"You see, laddie," he said, "what you want in a song like this is tune. It's no good doing stuff that your wife and family and your aunts say is better than Wagner. They don't want that sort of thing here--Dears, we simply can't get on if you won't do what you're told. Begin going off while you're singing the last line of the refrain, not after you've finished. All back. I've told you a hundred times. Do try and get it right--I simply daren't look at a motor bill. These fellers at the garage cram it on--I mean, what can you _do_? You're up against it--Miss Hinckel, I've got seventy-five letters I want you to take down. Ready? 'Mrs. Robert Boodle, Sandringham, Mafeking Road, Balham. Dear Madam: Mr. Briggs desires me to say that he fears that he has no part to offer to your son. He is glad that he made such a success at his school theatricals.' 'James Winterbotham, Pleasant Cottage, Rhodesia Terrace, Stockwell. Dear Sir: Mr. Briggs desires me to say that he remembers meeting your wife's cousin at the public dinner you mention, but that he fears he has no part at present to offer to your daughter.' 'Arnold H. Bodgett, Wistaria Lodge....'"

My attention wandered.

At the end of a quarter of an hour he was ready for me.

"I wish you'd have a shot at it, old boy," he said, as he finished sketching out the idea for the lyric, "and let me have it as soon as you can. I want it to go in at the beginning of the second act. Hullo, what's that you're nursing?"

"It's a play. I was wondering if you would mind glancing at it if you have time?"


"Yes. There's a part in it that would just suit you."

"What is it? Musical comedy?"

"No. Ordinary comedy."

"I shouldn't mind putting on a comedy soon. I must have a look at it. Come and have a bit of lunch."

One of the firemen came up, carrying a card.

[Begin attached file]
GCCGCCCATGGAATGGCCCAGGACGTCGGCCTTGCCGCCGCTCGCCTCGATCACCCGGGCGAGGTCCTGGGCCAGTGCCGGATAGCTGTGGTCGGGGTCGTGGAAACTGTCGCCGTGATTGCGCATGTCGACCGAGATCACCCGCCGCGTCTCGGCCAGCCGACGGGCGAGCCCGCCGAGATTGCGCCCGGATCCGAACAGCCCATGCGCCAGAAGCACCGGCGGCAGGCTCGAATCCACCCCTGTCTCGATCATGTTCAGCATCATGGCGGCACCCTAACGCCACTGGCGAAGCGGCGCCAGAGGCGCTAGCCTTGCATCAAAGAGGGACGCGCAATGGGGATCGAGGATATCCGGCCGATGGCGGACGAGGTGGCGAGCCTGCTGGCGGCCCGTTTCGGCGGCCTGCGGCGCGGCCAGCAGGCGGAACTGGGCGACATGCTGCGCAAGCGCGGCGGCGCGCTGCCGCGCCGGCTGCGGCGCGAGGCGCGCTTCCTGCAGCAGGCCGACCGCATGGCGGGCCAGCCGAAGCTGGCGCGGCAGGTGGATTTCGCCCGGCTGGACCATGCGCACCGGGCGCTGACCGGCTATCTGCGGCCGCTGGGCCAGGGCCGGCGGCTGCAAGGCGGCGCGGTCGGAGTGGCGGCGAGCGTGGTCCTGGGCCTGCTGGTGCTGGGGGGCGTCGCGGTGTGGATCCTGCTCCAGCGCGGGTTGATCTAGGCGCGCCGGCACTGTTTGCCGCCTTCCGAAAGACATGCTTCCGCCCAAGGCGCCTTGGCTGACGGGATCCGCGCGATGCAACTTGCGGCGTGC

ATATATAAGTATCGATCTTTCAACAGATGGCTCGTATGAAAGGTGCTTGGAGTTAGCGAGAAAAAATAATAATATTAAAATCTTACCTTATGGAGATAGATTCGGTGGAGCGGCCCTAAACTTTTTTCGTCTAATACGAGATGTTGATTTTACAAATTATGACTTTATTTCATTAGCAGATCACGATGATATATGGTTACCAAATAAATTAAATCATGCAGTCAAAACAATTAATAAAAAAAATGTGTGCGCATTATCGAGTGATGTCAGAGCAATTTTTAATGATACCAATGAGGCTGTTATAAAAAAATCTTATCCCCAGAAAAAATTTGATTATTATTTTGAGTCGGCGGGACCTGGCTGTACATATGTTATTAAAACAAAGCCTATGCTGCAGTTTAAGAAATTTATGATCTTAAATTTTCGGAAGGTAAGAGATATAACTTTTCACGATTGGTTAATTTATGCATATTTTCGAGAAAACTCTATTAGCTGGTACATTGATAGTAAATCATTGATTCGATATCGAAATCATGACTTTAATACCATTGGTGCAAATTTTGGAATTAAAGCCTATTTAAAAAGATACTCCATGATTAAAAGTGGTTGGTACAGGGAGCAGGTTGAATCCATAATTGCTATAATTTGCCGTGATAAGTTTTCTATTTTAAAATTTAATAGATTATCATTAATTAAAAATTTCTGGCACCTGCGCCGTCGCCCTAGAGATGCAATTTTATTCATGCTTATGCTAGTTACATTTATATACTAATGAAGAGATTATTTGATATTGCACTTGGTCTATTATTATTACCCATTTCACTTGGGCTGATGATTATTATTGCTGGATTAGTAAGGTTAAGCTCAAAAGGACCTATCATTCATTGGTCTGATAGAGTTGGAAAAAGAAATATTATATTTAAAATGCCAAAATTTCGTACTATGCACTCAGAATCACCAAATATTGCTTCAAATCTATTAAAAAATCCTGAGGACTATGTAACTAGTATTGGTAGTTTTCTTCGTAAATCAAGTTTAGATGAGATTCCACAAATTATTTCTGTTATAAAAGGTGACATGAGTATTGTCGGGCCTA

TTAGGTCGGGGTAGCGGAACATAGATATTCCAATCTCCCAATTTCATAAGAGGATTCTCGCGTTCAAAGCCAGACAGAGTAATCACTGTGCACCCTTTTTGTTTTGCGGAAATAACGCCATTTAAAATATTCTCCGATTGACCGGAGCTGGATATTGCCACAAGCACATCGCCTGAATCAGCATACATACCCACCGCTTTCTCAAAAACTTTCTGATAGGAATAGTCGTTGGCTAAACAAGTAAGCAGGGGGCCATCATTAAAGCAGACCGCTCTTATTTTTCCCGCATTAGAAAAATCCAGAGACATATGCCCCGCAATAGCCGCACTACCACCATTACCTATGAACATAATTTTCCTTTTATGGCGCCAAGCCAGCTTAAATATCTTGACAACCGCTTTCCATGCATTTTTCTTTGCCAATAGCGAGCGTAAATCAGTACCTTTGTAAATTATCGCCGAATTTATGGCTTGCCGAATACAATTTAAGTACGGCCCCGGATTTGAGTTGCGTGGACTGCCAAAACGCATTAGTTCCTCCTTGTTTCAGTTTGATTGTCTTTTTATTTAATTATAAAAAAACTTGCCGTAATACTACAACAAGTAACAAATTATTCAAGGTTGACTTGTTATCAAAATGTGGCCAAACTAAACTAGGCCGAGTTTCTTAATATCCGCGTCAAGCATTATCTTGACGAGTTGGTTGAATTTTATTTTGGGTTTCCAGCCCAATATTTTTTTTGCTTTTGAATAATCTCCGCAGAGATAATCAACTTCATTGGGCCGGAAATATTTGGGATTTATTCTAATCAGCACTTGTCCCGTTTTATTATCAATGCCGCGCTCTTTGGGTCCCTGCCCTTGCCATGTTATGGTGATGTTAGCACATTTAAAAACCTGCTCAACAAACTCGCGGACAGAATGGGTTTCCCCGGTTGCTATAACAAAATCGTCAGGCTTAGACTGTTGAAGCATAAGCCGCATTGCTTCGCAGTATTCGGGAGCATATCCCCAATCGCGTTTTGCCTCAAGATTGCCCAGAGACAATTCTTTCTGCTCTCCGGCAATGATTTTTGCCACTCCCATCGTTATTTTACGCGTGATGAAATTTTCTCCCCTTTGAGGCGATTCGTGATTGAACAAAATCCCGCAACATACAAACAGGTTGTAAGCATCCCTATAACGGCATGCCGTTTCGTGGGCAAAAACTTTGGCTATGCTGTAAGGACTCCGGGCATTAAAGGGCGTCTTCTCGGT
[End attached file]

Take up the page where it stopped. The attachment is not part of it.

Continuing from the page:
"Hullo, what's this? Oh, confound the feller! He's always coming here. Look here: tell him that I'm just gone out to lunch, but can see him at three. Come along, old boy."

He began to read the play over the coffee and cigars.

He read it straight through, as I had done.

"What rot!" he said, as he turned the last page.

"Isn't it!" I exclaimed enthusiastically. "But won't it go?"

"Go?" he shouted, with such energy that several lunchers spun round in their chairs, and a Rand magnate, who was eating peas at the next table, started and cut his mouth. "Go? It's the limit! This is just the sort of thing to get right at them. It'll hit them where they live. What made you think of that drivel at the end of Act Two?"

"Genius, I suppose. What do you think of James as a part for you?"

"Top hole. Good Lord, I haven't congratulated you! Consider it done."


We drained our liqueur glasses to _The Girl who Waited and to ourselves.

Briggs, after a lifetime spent in doing three things at once, is not a man who lets a great deal of grass grow under his feet. Before I left him that night the "ideal cast" of the play had been jotted down, and much of the actual cast settled. Rehearsals were in full swing within a week, and the play was produced within ten days of the demise of its predecessor.

Meanwhile, the satisfactory sum which I received in advance of royalties was sufficient to remove any regrets as to the loss of the _Orb holiday work. With _The Girl who Waited in active rehearsal, "On Your Way" lost in importance.

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_(James Orlebar Cloyster's narrative continued) On the morning of the day for which the production had been fixed, it dawned upon me that I had to meet Mrs. Goodwin and Margaret at Waterloo. All through the busy days of rehearsal, even on those awful days when everything went wrong and actresses, breaking down, sobbed in the wings and refused to be comforted, I had dimly recognised the fact that when I met Margaret I should have to be honest with her. Plans for evasion had been half-matured by my inventive faculties, only to be discarded, unpolished, on account of the insistent

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Not George Washington: An Autobiographical Novel - Narrative Resumed By James Orlebar Cloyster - Chapter 24. A Rift In The Clouds
O perfidy of woman! O feminine inconstancy! That is the only allusion I shall permit to escape me on the subject of Eva Eversleigh's engagement to that scoundrel Julian. I had the news by telegraph, and the heavens darkened above me, whilst the solid earth rocked below. I had been trapped into dishonour, and even the bait had been withheld from me. But it was not the loss of Eva that troubled me most. It should have outweighed all my other misfortunes and made them seem of no account, but it did not. Man is essentially a materialist. The prospect of